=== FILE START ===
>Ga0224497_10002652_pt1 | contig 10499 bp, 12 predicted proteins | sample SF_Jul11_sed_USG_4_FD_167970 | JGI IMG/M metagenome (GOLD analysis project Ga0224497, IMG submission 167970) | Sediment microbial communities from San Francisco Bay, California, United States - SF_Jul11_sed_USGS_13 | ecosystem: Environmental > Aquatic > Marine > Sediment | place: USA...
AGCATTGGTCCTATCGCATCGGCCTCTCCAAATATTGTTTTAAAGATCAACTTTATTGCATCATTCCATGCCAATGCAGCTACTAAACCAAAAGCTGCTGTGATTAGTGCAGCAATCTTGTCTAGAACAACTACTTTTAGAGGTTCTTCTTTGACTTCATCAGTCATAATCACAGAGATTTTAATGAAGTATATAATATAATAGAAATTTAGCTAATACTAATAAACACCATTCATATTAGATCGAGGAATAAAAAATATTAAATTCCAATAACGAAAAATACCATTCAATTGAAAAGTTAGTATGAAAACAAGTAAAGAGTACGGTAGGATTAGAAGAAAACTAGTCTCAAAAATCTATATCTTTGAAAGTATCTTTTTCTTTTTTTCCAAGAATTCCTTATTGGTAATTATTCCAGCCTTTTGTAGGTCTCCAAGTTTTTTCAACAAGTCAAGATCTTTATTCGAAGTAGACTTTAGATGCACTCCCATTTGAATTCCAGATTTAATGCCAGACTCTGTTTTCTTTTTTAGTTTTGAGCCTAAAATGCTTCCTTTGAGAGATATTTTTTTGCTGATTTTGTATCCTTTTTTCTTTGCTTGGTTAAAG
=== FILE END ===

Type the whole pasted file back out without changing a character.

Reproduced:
>Ga0224497_10002652_pt1 | contig 10499 bp, 12 predicted proteins | sample SF_Jul11_sed_USG_4_FD_167970 | JGI IMG/M metagenome (GOLD analysis project Ga0224497, IMG submission 167970) | Sediment microbial communities from San Francisco Bay, California, United States - SF_Jul11_sed_USGS_13 | ecosystem: Environmental > Aquatic > Marine > Sediment | place: USA...
AGCATTGGTCCTATCGCATCGGCCTCTCCAAATATTGTTTTAAAGATCAACTTTATTGCATCATTCCATGCCAATGCAGCTACTAAACCAAAAGCTGCTGTGATTAGTGCAGCAATCTTGTCTAGAACAACTACTTTTAGAGGTTCTTCTTTGACTTCATCAGTCATAATCACAGAGATTTTAATGAAGTATATAATATAATAGAAATTTAGCTAATACTAATAAACACCATTCATATTAGATCGAGGAATAAAAAATATTAAATTCCAATAACGAAAAATACCATTCAATTGAAAAGTTAGTATGAAAACAAGTAAAGAGTACGGTAGGATTAGAAGAAAACTAGTCTCAAAAATCTATATCTTTGAAAGTATCTTTTTCTTTTTTTCCAAGAATTCCTTATTGGTAATTATTCCAGCCTTTTGTAGGTCTCCAAGTTTTTTCAACAAGTCAAGATCTTTATTCGAAGTAGACTTTAGATGCACTCCCATTTGAATTCCAGATTTAATGCCAGACTCTGTTTTCTTTTTTAGTTTTGAGCCTAAAATGCTTCCTTTGAGAGATATTTTTTTGCTGATTTTGTATCCTTTTTTCTTTGCTTGGTTAAAG